The legal framework analysis aims to provide general knowledge of the national cooperative legislation and of its main characteristics and contents, with particular regard to those aspects of regulation regarding the identity of cooperatives and its distinction from other types of business organisations, notably the for-profit shareholder corporation.
It aims to evaluate whether the national legislation in place supports or hampers the development of cooperatives, and is therefore “cooperative friendly” or not, and the degree to which it may be considered so, also in comparison to the legislation in force in other countries of the ICA region, or at the supranational level.
In addition, the research aims to provide recommendations for eventual renewal of the legal frameworks in place in order to understand what changes in the current legislation would be necessary to improve its degree of “cooperative friendliness”, which is to say, to make the legislation more favourable to cooperatives, also in consideration of their specific identity. A snapshot of the results for Poland are displayed below. To download the full report, click on the links above.
In Poland, the cooperative is a separate legal entity from commercial companies and associations and is regulated by the Cooperative Law Act of 16 August 1982. The Cooperative Law applies to all types of cooperatives, with special provisions for the regulation of cooperatives that operate in certain sectors, such as agricultural production.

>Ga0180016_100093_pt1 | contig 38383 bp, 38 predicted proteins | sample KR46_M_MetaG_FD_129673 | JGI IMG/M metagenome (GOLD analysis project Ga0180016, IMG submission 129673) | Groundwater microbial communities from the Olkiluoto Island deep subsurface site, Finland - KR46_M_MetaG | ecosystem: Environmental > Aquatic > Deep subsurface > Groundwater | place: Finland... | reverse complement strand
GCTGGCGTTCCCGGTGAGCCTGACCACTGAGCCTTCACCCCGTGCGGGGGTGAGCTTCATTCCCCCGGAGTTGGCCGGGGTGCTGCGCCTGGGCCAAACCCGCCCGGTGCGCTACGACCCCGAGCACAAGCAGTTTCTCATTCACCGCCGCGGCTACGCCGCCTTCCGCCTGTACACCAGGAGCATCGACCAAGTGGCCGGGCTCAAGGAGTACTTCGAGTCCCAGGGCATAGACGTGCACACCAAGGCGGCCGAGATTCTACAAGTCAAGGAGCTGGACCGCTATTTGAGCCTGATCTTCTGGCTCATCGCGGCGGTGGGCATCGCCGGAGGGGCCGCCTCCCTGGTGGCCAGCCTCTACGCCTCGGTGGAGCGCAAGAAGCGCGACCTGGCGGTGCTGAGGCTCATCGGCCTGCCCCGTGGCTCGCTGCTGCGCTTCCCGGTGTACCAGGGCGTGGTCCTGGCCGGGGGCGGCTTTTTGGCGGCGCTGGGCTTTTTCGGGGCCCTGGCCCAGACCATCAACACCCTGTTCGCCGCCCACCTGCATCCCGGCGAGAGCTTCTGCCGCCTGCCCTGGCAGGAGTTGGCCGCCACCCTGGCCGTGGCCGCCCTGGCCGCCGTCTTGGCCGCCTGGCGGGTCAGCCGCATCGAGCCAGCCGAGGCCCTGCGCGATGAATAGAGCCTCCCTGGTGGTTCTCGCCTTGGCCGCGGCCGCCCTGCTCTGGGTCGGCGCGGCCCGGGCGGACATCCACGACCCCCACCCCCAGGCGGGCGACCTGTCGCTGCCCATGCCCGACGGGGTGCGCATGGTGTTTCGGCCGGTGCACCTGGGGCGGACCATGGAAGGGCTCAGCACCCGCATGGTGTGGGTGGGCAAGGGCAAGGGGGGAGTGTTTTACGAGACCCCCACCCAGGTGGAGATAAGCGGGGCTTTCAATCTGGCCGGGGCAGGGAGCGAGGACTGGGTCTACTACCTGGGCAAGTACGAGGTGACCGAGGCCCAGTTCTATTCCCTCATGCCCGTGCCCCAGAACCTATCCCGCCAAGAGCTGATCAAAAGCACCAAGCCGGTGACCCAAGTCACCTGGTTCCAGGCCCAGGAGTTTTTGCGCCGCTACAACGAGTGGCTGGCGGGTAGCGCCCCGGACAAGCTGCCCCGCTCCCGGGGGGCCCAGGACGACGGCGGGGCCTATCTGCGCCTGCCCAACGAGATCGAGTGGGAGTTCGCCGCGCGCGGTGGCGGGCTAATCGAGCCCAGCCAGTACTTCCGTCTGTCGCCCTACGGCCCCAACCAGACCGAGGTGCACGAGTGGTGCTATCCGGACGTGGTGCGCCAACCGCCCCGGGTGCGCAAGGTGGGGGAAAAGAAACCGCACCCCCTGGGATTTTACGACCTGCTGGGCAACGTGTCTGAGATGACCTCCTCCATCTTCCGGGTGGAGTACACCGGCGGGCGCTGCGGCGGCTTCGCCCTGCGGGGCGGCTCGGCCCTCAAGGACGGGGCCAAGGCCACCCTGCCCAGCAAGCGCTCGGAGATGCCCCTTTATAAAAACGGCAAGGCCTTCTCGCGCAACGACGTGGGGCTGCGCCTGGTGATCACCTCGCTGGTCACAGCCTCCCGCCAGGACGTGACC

In addition to this Cooperative Law, there are also separate laws for specialised types of cooperatives. Examples include housing cooperatives, cooperative banks, savings and credit unions, social cooperatives and energy cooperatives. Notwithstanding numerous minor changes to the legal framework, the last significant amendment to the Cooperative Law took place in July 1994. Since then, although four attempts have been made to enact a new cooperative law, no major reform of the Act has taken place.